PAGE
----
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coloured by political interests, and employed to point the commonplaces of statesmanship. The advantage of a strong over a divided government, had been deeply impressed on the nation by the Norman conquest and the civil wars under Stephen, and is frequently enforced by mediæval writers.1 But it is difficult to suppose that the Normans under Henry I. would have set themselves, from deliberate policy, to circulate the national history of the free Welsh, with whom they were constantly at war, above that of their quiet English subjects, or their own ancestors. The story of Rollo's connection with Alfred, looks much more like a Norman political forgery. A more probable theory ascribes the glorification of Arthur and British history to jealousy of French suzerainty, and of the part taken by the French in the crusades. A king like Henry I. might be well pleased to read, and let Europe read, how the peers of France and the senators of Rome had once done homage to Arthur. The insular spirit which kept our sovereigns from the holy war might comfort itself with traditions of a time when England was sufficient for itself. It is noticeable, however, that the Arthur of Geoffrey of Monmouth is a king and statesman, not a knight-errant ; the chivalrous element is singularly absent. Probably, therefore, these reasons do, to a certain extent, account for the great popularity which Geoffrey of Monmouth's history achieved. The remainder of its success is no doubt due to the character of the narrative. The legends of Bladud, of Sabrina, of Porrex and Ferrex, of Lear and Cordelia, and the more circumstantial narratives of Vortigern's treachery, Uther's heroism, and Arthur's royalty, have a human interest to which the lifeless skeletons of ordinary English chronicles cannot pretend. But Geoffrey's work sufficiently shows that he wrote, as he professed to write, from documents. He probably rationalized a little, tampered with genealogies, arranged dates, and in other ways did infinite mischief; but it would be monstrous to suppose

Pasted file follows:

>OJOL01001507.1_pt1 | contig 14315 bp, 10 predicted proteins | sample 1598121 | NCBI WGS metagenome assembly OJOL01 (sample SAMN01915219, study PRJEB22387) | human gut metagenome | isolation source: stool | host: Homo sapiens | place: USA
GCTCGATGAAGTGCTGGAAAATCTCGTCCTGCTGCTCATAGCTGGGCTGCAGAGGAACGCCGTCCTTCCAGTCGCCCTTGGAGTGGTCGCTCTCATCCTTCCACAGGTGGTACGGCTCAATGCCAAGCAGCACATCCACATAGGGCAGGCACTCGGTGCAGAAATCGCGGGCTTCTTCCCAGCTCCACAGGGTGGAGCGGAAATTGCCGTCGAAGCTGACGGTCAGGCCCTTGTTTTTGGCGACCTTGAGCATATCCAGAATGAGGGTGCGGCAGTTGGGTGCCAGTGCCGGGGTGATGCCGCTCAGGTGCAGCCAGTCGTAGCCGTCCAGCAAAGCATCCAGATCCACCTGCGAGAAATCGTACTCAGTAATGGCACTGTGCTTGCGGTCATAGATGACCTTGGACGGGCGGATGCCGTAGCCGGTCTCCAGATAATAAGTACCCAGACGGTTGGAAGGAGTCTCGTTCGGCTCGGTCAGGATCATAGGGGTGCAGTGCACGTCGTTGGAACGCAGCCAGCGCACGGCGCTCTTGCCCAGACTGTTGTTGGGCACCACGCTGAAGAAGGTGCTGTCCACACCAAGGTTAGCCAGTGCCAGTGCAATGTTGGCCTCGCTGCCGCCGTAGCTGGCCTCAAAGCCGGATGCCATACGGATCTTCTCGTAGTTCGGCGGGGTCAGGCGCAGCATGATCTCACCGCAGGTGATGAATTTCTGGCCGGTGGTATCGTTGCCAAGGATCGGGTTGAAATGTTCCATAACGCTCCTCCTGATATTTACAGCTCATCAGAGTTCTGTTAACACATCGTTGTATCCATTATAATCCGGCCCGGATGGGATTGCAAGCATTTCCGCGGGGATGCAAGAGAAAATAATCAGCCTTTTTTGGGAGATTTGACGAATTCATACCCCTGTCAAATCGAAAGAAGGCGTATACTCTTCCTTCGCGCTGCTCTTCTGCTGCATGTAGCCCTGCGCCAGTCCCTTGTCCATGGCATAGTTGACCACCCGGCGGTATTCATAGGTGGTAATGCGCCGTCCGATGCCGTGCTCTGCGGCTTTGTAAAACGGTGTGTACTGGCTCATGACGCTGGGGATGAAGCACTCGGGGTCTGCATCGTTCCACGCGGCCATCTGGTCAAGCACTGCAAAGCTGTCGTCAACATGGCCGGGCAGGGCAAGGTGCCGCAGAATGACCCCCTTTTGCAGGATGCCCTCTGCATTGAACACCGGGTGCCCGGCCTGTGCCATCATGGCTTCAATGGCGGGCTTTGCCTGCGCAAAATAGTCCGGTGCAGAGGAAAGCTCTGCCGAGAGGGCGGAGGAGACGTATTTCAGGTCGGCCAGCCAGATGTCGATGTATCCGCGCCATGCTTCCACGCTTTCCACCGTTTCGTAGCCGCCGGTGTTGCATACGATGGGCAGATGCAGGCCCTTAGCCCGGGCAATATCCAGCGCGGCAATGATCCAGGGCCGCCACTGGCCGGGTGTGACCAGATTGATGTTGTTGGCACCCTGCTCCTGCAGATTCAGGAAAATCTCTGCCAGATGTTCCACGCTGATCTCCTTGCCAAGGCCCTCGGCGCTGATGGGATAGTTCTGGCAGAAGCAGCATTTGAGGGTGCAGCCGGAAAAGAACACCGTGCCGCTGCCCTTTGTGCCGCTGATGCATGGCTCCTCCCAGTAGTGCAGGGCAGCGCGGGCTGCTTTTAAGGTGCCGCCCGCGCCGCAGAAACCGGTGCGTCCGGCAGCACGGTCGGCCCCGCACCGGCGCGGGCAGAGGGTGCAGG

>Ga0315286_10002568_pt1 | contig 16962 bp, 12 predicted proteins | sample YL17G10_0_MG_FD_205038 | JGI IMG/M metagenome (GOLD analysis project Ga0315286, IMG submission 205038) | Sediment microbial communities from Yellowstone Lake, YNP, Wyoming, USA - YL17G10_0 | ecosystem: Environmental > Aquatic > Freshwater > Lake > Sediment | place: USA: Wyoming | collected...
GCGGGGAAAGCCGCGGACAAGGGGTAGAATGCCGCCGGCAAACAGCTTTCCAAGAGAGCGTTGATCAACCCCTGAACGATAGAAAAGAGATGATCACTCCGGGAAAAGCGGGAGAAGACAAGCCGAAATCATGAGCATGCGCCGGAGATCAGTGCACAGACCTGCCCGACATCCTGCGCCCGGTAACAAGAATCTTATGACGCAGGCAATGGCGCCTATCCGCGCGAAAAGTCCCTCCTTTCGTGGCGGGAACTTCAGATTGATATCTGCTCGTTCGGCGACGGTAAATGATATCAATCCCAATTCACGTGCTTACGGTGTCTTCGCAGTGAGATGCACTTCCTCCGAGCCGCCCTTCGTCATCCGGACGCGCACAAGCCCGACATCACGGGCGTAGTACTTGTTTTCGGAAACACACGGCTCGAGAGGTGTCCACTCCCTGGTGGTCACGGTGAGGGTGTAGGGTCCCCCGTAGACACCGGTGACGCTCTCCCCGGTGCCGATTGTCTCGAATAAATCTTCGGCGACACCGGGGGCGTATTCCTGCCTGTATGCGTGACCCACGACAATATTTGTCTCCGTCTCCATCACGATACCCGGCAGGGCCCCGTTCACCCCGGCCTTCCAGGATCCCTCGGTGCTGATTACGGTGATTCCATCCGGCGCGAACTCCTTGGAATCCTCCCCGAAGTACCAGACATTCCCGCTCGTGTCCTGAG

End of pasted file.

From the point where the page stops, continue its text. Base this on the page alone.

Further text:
Newburgh, vol. i., p. 160; Malmesbury, lib. iii., p. 421; Geoffrey of Monmouth, lib. xi., c. 9.



that he invented the history he set forth. If he did, he ought to rank as one of the first artists in literature. But in fact nothing is more difficult than to invent a new story, let alone twenty; and the exploit becomes incredible, if we add the difficulty of palming the forgeries upon a nation as its own history. There can be no doubt that Geoffrey derived the bulk of his work from old traditions, and probably, as he himself states, from some old compilation.1

A thorough analysis of the book would be invaluable, if it were possible. In many cases we can see how the story arose. The story of Brutus, an exile from Troy, who gives his name to Britain, is a mixture of classical reminiscence with that mythopoeic philosophy which personifies in order to explain. King Belinus is a degraded god, and the story of Brennus shows that the old connection of Britons and Gauls was understood. The princess Sabrina, the kings Humber and Ebrauc, have their classical counterparts in Arethusa, Alpheus, and Romulus. Some names of early kings are derived from authentic history, and others had probably been preserved in Welsh genealogies. British fancy never, I think, worked without some foundation, but the basis is often very slight for the superstructure. In the account of Cæsar's landing, the histories of Cassibellaun and of Caractacus have been melted into one. In the same way Vortigern is confounded with Gerontius, and the credit of Maximus's expedition to Italy is transferred with a more glorious issue to Arthur. In Arthur more traditions centre than in any one else. In the old mythical narrative, he had been born of a virgin. Later writers, not understanding the covert plagiarism from the Gospels, represented him as a bastard, or borrowed the legend of Jupiter and Alcmena to disguise his birth. His parliament at London, and many